Gregory P. Joseph*
It is difficult to deny taking a certain pleasure in witnessing a federal agency hammered with a $72 million sanction for a decade-long campaign of litigation abuse, as occurred in FDIC v. Hurwitz, 384 F. Supp. 2d 1039 (S.D. Tex. 2005), even though we as taxpayers will end up footing the bill if the sanction is sustained on appeal. Hurwitz is the largest reported monetary sanction entered in the federal courts in the past year, but there were several other notable decisions in the field. This column summarizes recent developments.
Supreme Court on Removal Sanctions. Improper removal of a case from state to federal court is subject to sanction under 28 U.S.C. § 1447(c), which authorizes an award of attorney’s fees and costs in the order remanding the case to state court. None of the procedural limitations placed on the award of Fed. R. Civ. P. 11 sanctions apply under § 1447(c). There is no separate-motion requirement, no 21-day safe harbor, and no limitation on the power of the court to award compensatory sanctions sua sponte under § 1447(c)(1).
Until December 7, 2005, there was a split in the circuits as to whether § 1447(c) sanctions were awardable more or less automatically if the case was remanded, or whether sanctions were to be imposed only if the defendant lacked objectively reasonable grounds for removing the case. The Supreme Court adopted the latter view in Martin v. Franklin Capital Corp., 126 S. Ct. 704, 708 (2005), holding that, "absent unusual circumstances, attorney's fees should not be awarded when the removing party has an objectively reasonable basis for removal."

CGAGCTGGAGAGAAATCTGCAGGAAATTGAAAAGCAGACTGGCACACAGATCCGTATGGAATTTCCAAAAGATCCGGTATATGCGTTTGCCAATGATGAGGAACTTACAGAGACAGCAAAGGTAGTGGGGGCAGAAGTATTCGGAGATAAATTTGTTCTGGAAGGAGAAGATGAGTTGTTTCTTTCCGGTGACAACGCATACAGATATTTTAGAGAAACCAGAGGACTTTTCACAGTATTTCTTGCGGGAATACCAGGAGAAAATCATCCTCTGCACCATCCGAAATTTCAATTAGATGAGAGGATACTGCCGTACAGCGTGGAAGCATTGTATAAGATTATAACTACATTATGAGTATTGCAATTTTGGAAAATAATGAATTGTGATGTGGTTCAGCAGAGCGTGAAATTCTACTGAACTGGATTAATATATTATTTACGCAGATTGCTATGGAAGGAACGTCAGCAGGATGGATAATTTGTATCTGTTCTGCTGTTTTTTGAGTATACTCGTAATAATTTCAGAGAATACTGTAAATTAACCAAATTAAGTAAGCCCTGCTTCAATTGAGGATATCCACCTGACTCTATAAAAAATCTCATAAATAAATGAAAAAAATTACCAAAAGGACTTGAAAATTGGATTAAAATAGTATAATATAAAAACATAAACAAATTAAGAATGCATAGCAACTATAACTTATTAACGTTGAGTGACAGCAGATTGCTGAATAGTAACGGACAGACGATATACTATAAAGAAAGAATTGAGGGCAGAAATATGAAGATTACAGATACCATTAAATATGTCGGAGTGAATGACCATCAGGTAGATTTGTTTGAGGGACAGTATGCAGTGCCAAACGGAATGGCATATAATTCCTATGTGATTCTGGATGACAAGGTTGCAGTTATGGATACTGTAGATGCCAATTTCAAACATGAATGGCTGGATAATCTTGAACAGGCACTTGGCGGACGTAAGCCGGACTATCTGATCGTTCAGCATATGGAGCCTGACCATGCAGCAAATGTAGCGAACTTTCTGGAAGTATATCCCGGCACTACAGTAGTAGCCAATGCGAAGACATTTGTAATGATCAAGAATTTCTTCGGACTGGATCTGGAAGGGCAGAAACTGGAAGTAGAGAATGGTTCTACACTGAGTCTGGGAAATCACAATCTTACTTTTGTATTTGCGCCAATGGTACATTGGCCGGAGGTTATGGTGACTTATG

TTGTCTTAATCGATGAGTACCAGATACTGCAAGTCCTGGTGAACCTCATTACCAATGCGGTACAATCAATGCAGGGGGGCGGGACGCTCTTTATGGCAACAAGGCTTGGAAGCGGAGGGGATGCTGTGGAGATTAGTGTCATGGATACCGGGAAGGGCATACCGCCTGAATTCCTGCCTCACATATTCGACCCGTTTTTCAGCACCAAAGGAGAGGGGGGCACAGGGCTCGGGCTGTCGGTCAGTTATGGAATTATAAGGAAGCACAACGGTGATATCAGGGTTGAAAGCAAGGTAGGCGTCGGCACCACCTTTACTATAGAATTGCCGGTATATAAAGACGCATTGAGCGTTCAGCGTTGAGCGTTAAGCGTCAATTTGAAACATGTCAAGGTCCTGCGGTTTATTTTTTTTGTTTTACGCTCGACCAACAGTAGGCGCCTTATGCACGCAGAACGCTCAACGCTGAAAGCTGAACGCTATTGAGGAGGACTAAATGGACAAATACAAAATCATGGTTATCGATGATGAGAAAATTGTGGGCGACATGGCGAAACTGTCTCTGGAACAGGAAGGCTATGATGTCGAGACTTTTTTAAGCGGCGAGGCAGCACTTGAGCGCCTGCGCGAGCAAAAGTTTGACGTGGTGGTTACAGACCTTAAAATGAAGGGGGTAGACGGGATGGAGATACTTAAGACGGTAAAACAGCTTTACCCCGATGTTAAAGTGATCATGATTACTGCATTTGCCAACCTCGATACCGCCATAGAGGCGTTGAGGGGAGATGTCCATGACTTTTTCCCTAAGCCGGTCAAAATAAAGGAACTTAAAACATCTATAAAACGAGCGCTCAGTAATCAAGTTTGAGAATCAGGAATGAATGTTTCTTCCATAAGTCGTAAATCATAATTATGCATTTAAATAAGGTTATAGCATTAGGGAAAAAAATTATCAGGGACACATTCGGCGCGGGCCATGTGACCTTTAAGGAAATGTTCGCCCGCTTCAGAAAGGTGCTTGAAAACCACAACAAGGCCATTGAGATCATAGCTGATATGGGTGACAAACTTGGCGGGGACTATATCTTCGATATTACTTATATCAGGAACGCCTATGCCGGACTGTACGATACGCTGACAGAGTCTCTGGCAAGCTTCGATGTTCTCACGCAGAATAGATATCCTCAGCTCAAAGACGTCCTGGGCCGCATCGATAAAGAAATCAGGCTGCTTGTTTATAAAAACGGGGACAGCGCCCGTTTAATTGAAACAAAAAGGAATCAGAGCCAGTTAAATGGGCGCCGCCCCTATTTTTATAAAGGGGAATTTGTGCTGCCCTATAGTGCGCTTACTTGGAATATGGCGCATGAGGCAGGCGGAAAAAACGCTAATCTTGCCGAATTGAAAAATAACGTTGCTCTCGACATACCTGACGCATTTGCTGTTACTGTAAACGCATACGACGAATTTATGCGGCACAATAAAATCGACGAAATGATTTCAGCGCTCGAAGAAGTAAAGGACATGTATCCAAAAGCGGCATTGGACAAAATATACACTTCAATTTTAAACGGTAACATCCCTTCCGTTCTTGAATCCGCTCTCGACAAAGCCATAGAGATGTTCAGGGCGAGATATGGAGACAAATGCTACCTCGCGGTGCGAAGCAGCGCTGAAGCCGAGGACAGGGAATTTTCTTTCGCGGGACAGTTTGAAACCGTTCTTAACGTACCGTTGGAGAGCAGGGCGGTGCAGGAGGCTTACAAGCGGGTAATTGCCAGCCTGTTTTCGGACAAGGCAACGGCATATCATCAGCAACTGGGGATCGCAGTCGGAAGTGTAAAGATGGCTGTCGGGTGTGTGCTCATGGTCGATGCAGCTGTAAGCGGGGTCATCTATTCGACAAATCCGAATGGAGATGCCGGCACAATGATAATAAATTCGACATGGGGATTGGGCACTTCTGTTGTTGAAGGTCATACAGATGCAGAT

What, then, are "unusual circumstances" that may warrant the imposition of § 1447(c) sanctions, even though the defendant had an objectively reasonable basis for removal? This is not addressed. The Martin Court remarked that "a plaintiff's delay in seeking remand or failure to disclose facts necessary to determine jurisdiction may affect the decision to award attorney's fees." Id. at 711. That illustration, however, suggests only that it could be appropriate to deny a plaintiff’s motion for fees if the defendant lacked objectively reasonable basis for removal. Martin does not indicate when objectively-reasonable removal papers might appropriately be sanctioned.
Perhaps there is a parallel in Rule 11(b)(1), which authorizes sanctions if papers are filed "for any improper purpose, such as to harass or to cause unnecessary delay or needless increase in the cost of litigation." Rule 11(b)(1) appears to authorize the imposition of sanctions for ill-motivated but objectively reasonable papers — otherwise, it would largely be surplusage because objectively unreasonable papers are separately subject to sanction under Rule 11(b)(2) (although there is some difference in the presumptively applicable sanction). Yet courts are, as they should be, properly circumspect about imposing improper-purpose sanctions for the presentation of meritorious papers. See generally Joseph, Sanctions: The Federal Law of Litigation Abuse § 13(C) (Supp. 2006). Just as Martin effectively incorporated Rule 11(b)(2)’s standard of objective reasonableness into § 1447(c) jurisprudence, perhaps it has incorporated Rule 11(b)(1)’s improper purpose standard and jurisprudence as well.
Innocent Misstatement. Under Rule 11(b), statements in court papers are certified as true "to the best of the person’s knowledge, information, and belief, formed after an inquiry reasonable under the circumstances." This "is not a strict liability provision," as the First Circuit ruled in Young v. City of Providence, 404 F.3d 33, 39 (1st Cir. 2005). Rather, a "lawyer who makes an inaccurate factual representation must, at the very least, be culpably careless to commit a violation [of Rule 11(b)(2)-(4)].... [T]he wheels of justice would grind to a halt if lawyers everywhere were sanctioned every time they made unfounded objections, weak arguments, and dubious factual claims" Id. Not exactly heartening words for the quality of day-to-day lawyering. This reflects dispensation from sanctions because the court is grading on a curve.